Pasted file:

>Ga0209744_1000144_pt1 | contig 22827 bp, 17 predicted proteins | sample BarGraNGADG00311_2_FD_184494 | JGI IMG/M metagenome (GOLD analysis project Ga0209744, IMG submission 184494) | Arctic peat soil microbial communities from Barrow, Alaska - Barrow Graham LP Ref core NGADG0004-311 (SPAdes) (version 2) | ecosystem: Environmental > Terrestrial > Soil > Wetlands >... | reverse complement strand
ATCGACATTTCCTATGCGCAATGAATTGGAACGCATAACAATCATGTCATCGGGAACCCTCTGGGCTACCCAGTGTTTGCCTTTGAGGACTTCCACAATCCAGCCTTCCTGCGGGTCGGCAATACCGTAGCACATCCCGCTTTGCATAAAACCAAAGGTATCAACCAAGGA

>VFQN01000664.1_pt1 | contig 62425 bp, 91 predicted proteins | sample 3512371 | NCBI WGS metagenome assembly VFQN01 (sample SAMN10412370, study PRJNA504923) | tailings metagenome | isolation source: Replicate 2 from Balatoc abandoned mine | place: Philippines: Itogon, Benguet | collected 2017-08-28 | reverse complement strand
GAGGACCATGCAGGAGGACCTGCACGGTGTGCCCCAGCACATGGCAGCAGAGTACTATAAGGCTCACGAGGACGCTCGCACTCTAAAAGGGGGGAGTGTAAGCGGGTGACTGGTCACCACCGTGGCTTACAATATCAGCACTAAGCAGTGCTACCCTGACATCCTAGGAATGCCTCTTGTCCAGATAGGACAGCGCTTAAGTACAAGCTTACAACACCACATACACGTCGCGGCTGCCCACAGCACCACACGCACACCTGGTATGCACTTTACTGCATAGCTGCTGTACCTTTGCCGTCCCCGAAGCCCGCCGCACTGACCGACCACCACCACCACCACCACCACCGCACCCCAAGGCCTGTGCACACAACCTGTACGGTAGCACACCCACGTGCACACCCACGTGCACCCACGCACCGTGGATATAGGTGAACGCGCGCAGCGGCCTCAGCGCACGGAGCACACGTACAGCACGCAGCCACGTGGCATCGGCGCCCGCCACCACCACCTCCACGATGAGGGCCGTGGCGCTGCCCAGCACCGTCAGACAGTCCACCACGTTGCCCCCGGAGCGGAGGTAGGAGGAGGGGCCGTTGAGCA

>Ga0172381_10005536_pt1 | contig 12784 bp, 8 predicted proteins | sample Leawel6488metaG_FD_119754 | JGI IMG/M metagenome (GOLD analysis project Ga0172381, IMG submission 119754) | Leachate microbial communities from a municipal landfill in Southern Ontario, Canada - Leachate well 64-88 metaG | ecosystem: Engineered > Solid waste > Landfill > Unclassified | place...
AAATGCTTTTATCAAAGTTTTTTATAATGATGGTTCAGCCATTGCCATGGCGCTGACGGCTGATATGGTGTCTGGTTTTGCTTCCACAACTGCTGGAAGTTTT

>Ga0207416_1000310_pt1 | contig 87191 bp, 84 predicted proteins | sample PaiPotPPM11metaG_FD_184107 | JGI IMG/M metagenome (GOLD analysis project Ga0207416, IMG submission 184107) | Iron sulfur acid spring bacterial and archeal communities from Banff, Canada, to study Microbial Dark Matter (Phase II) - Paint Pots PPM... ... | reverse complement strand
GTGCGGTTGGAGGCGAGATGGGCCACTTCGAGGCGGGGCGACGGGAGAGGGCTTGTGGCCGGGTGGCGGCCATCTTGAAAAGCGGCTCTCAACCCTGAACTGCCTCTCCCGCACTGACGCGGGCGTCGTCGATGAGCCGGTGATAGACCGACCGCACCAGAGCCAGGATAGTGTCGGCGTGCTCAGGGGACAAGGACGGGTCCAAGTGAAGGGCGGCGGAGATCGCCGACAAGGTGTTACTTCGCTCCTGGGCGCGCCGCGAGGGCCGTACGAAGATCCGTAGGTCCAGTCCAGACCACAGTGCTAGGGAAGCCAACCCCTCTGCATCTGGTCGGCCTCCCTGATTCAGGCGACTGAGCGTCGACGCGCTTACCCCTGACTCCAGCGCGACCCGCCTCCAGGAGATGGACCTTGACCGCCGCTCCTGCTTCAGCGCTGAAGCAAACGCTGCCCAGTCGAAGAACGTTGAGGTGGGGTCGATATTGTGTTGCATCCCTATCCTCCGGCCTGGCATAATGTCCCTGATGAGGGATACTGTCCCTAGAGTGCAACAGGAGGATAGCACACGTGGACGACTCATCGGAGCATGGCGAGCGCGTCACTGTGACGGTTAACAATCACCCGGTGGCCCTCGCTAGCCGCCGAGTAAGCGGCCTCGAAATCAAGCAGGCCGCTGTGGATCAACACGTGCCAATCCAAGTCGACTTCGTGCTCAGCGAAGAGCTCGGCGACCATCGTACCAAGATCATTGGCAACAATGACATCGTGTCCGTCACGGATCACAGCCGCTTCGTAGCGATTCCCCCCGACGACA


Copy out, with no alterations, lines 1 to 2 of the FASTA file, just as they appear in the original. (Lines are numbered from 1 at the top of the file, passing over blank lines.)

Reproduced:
>Ga0209744_1000144_pt1 | contig 22827 bp, 17 predicted proteins | sample BarGraNGADG00311_2_FD_184494 | JGI IMG/M metagenome (GOLD analysis project Ga0209744, IMG submission 184494) | Arctic peat soil microbial communities from Barrow, Alaska - Barrow Graham LP Ref core NGADG0004-311 (SPAdes) (version 2) | ecosystem: Environmental > Terrestrial > Soil > Wetlands >... | reverse complement strand
ATCGACATTTCCTATGCGCAATGAATTGGAACGCATAACAATCATGTCATCGGGAACCCTCTGGGCTACCCAGTGTTTGCCTTTGAGGACTTCCACAATCCAGCCTTCCTGCGGGTCGGCAATACCGTAGCACATCCCGCTTTGCATAAAACCAAAGGTATCAACCAAGGA